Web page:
Democrat Jena Griswold scolds Secretary of State Wayne Williams for bowing to voter data request
Author: Ernest Luning - July 14, 2017 - Updated: July 17, 2017
Democratic Secretary of State candidate Jena Griswold blasted Republican incumbent Wayne Williams on Friday for agreeing to go along with a White House election commission’s request for voter data even as privacy advocates challenged its legality and thousands of Colorado voters were canceling their registrations. But a spokeswoman for Williams said the secretary has simply been following the law by treating the state’s voter rolls as public records.
Griswold, who announced her candidacy on Wednesday, took Williams to task for waiting until the Presidential Advisory Commission on Election Integrity told states to delay delivering voter data while a judge considers a lawsuit to block its release.
Williams said Tuesday he would halt plans to send the data to Washington until he hears further from the commission.
“Williams did not postpone sending Colorado voter information to the Trump commission until the commission itself asked him to postpone,” Griswold said Friday. “For a week, while there were mounting legal challenges to the commission’s request, Williams remained steadfast in his resolve to comply with the commission.” She noted that nearly 3,400 Colorado voters have recently cancelled their voter registration, calling the development “a disservice to Colorado.”
Griswold told Colorado Politics in an interview that she believes Williams should have done more.
“It’s prudent to say we’re going to wait and see how this works out once we know this request might not be valid, but in the meantime, we have thousands of voters withdrawing their registration. It’s the role of the secretary of state to say, ‘In Colorado, we will not roll back our voting laws, we do not want people to be disenfranchised.’ Setting the tone is important. Wayne never came out and said that.”
Lynn Bartels, communications director for the secretary of state’s office, told Colorado Politics that Williams “believes it his constitutional duty to follow state law. Until the laws are changed, Colorado’s voter rolls are public records.”
She also pointed out that Williams had called on voters who dropped their registration to re-register.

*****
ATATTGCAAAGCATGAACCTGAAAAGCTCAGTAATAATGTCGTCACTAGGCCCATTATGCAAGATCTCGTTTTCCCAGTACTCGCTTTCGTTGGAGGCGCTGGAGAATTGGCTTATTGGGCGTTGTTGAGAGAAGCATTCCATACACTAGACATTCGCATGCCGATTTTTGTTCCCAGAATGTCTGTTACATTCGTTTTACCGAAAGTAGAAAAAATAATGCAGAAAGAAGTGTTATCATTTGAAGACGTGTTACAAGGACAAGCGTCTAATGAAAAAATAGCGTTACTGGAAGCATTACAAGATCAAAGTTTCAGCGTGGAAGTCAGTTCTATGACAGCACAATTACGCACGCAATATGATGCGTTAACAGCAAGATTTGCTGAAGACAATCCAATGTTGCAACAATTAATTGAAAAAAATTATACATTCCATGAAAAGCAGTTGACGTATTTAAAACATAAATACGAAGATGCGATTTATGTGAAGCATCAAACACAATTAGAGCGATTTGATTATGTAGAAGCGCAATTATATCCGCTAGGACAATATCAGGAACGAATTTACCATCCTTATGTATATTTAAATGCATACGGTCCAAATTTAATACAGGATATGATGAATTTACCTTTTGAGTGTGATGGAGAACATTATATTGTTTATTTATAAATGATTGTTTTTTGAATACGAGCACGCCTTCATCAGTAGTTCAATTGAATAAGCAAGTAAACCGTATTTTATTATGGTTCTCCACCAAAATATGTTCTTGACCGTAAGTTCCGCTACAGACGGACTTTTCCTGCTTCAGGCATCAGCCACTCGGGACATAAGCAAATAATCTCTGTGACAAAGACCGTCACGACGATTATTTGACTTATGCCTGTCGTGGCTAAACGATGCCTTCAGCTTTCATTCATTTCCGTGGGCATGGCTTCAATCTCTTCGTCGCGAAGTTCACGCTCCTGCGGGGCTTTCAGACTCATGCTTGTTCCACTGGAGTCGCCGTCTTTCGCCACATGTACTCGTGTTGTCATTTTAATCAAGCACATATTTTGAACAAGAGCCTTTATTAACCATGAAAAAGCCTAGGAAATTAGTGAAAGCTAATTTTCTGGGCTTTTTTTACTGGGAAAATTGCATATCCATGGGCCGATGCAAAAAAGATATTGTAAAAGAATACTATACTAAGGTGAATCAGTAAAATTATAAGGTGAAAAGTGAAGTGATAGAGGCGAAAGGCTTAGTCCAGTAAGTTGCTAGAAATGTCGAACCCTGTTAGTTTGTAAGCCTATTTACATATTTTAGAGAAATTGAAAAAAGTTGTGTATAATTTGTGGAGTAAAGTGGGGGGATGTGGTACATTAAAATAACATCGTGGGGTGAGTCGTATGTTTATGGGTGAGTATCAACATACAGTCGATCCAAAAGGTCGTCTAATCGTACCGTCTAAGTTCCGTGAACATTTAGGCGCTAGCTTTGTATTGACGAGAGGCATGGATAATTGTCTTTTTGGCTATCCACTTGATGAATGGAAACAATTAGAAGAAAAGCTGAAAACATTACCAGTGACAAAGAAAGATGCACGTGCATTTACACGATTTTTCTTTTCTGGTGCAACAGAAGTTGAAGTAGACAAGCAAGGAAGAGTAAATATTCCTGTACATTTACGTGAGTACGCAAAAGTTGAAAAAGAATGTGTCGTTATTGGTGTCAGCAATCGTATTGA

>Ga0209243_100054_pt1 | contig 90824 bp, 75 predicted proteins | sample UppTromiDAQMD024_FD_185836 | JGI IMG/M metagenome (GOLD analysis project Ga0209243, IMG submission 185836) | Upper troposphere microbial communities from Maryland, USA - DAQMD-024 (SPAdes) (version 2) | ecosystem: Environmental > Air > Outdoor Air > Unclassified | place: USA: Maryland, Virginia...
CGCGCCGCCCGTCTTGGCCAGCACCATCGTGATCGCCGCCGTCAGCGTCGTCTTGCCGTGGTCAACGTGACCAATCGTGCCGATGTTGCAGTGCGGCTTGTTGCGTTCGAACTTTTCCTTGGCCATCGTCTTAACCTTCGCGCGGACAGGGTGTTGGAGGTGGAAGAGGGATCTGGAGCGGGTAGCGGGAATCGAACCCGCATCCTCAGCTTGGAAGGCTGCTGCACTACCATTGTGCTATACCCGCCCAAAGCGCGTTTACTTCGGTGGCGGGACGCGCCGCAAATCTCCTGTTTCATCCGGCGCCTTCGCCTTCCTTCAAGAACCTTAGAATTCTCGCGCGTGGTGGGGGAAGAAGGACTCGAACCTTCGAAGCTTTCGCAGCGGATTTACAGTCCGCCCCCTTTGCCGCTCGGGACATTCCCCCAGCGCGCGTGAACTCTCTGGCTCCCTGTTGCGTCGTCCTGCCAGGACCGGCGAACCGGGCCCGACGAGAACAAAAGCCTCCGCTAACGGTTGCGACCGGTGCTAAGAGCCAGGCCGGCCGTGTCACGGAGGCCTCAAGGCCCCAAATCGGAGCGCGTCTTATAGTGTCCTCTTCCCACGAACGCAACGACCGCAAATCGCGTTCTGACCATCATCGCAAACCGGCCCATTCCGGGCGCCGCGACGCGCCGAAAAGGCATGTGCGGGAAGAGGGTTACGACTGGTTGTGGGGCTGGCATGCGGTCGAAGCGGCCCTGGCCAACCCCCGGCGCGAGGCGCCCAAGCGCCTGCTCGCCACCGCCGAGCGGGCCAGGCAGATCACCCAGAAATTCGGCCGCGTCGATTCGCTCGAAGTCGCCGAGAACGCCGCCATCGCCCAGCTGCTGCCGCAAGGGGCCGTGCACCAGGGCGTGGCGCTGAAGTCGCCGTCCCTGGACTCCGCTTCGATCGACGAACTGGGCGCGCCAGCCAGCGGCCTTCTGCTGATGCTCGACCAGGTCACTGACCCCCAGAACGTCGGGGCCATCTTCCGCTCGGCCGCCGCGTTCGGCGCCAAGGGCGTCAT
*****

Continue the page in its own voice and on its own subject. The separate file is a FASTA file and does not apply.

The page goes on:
“It’s my hope that folks who withdrew their registration will re-register, particularly once they realize that no confidential information will be provided and that the parties and presidential candidates already have the same publicly available information from the 2016 election cycle,” Williams said Thursday evening in a statement.
Between the commission’s June 28 request and close of business Thursday, at least 3,394 Colorado voters had withdrawn their registration, and another 182 had asked county clerks to mark their information confidential, the secretary of state’s office said. While county clerks have said those numbers are significantly higher than usual, Bartels noted that the total is only roughly 0.09 percent of the state’s 3,726,193 registered voters.
The commission, established by President Donald Trump to investigate claims of widespread voter fraud and headed by Vice President Mike Pence and Kansas Secretary of State Kris Kobach, sparked a furor nationwide in late June when it asked election officials in every state to turn over all publicly available voter data.
Williams said he would provide only the voter data considered public — withholding some data Kobach had requested, including precise birthdates, portions of voters’ Social Security numbers and other information Colorado law deems confidential — but the request was met with fierce criticism from advocacy groups and officials questioning the commission’s motives, as well as voters who said they didn’t want their records sent to Washington.
On July 3, a week before the commission asked states to wait before proceeding, the Electronic Privacy Information Center charged in a lawsuit that Kobach violated federal law by skirting required steps involving privacy, as well as potentially exposing millions of Americans to identity theft by requesting the data on an insecure server.
The day after the commission’s letter arrived, Williams began stressing that he was only planning to submit the same data virtually anyone can easily obtain from the state.
“The context is that they’re asking for the information that is publicly available, and we will provide the publicly available information — just like anyone in the state can grab a CD of it for 50 bucks,” he told Colorado Politics. He added that political parties and candidates regularly purchase voter data identical to what his office planned to send to the commission. “We never demand that you only get the information for proper purposes. That would kind of eviscerate the entire concept of open records.”
Griswold told Colorado Politics that a request for personal data from the federal government was different.
“The federal government is not like a third party,” she said. “It’s not like the Colorado Republican Party or the Colorado Democratic Party. The federal government itself has internal procedures and laws it has to comply with – to make sure you’re not going on a fishing expedition and to make sure any data you’re providing is secured.”
Like Williams, Griswold encouraged voters to stay on the rolls.
“One of the ways we make our voices heard is by voting in elections,” she said.